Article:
Inside a volume of 'Mysteries of the Unknown'
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Mysteries of the Unknown grew out of an earlier Time-Life series titled The Enchanted World that detailed some of the fanciful creatures of folklore: elves, fairies, and witches. Memorably pitched on TV by Vincent Price, The Enchanted World was a departure from the publisher’s more conventional volumes on faucet repair, and successful enough that the product team decided to pursue a follow-up.

At first, Mysteries of the Unknown seemed to be a non-starter. Then, according to a 2015 Atlas Obscura interview with former Time-Life product manager Tom Corry, a global meditation event dubbed the "Harmonic Convergence" took place in August 1987 in conjunction with an alleged Mayan prophecy of planetary alignment. The Convergence ignited huge interest in New Age concepts that couldn’t be easily explained by science. Calls flooded Time-Life’s phone operators, and Mysteries of the Unknown became one of the company’s biggest hits.

"The orders are at least double and the profits are twice that of the next most successful series,'' Corry told The New York Times in 1988.

Time-Life shipped 700,000 copies of the first volume in a planned 20-book series that eventually grew to 33 volumes. The ads segued from onscreen skeptics to directly challenging the viewer ("How would you explain this?") to confront alien abductions and premonitions.

Mysteries of the Unknown held on through 1991, at which point both sales and topics had been exhausted. Time-Life remained in the book business through 2003, when it was sold to Ripplewood Holdings and ZelnickMedia and began to focus exclusively on DVD and CD sales.

Thanks to cable and streaming programming, anyone interested in cryptic phenomena can now fire up Ancient Aliens. But for a generation of people who were intrigued by the late-night ads and methodically added the volumes to their bookshelves, Mysteries of the Unknown was the best way to try and explain the unexplainable.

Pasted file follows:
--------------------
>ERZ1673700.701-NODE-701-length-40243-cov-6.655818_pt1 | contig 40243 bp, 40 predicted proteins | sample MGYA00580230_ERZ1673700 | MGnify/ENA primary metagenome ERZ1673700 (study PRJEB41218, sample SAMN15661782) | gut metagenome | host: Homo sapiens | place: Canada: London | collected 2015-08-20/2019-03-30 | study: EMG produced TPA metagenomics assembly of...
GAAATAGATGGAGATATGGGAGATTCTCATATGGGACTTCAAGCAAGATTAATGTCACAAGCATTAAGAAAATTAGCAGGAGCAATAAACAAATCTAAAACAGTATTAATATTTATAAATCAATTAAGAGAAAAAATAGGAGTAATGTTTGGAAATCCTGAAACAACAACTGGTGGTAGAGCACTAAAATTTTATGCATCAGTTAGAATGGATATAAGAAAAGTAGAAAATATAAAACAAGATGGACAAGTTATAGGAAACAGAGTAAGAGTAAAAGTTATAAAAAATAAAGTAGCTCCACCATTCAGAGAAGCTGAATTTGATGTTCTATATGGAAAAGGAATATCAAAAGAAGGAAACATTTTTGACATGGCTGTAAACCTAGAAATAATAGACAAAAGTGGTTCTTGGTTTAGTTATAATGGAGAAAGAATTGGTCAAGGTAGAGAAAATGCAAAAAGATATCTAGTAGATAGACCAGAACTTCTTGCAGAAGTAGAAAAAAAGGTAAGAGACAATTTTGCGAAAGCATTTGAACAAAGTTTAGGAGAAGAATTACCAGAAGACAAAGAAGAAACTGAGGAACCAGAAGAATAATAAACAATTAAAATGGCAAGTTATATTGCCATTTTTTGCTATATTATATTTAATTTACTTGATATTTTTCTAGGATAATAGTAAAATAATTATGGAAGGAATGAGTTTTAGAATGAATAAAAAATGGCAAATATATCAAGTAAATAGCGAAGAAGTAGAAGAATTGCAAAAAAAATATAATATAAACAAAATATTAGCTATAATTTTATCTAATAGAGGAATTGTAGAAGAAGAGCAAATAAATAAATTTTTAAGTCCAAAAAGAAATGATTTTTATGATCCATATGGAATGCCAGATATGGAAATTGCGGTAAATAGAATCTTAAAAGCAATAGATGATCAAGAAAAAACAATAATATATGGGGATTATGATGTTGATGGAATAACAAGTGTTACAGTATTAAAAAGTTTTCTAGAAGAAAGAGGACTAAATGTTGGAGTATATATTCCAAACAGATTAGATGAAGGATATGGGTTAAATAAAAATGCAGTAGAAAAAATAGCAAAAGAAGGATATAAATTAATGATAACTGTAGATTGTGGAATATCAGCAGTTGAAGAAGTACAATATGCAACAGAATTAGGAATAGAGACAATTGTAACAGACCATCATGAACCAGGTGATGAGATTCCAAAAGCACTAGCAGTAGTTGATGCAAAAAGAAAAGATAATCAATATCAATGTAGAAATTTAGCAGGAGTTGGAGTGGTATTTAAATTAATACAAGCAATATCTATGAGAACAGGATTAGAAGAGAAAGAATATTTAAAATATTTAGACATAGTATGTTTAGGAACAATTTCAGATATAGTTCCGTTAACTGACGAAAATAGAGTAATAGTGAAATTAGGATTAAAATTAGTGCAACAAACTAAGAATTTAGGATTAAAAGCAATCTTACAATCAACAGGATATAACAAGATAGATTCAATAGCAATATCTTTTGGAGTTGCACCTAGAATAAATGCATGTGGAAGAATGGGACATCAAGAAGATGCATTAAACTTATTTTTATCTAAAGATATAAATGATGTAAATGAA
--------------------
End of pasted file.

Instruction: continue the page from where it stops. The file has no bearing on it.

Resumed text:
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Trash Collectors in Turkey Use Abandoned Books to Build a Free Library
Adem Altan, AFP/Getty Images
Adem Altan, AFP/Getty Images

A stack of books abandoned on the sidewalk can be a painful sight for bibliophiles. But in Ankara, Turkey, garbage collectors are using books left to be discarded to build a free library. As CNN reports, their library of salvaged literature is currently 6000 titles strong.

The collection grew gradually as sanitation workers began saving books they found on their routes, rather then hauling them away with the rest of the city’s trash. The books were set aside for employees and their families to borrow, but eventually news of their collection expanded beyond the sanitation department. Instead of leaving books on the curb, residents started donating their unwanted books directly to the cause. Soon the idea arose of opening a full library for the public to enjoy.

Man reading book at shelf.
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With support from the local government, the library opened in the Çankaya district of Ankara in September 2017. Located in an abandoned brick factory on the sanitation department’s property, it features literature for children, resources for scientists, and books for English and French speakers. The space also includes a lounge where visitors can read their books or play chess. The loan period for books lasts two weeks, but just like at a regular library, readers are given the option to renew their tomes.

People reading books in a library.
Adem Altan, AFP/Getty Images

The experiment has proven more successful than anyone anticipated: The library is so well-stocked that local schools, prisons, and educational programs can now borrow from its inventory. The Turkish sanitation workers deserve high praise, but discarded book-loving pioneers in other parts of the world should also get some recognition: For decades, José Alberto Gutiérrez has been using his job collecting garbage to build a similar library in Colombia.

[h/t CNN]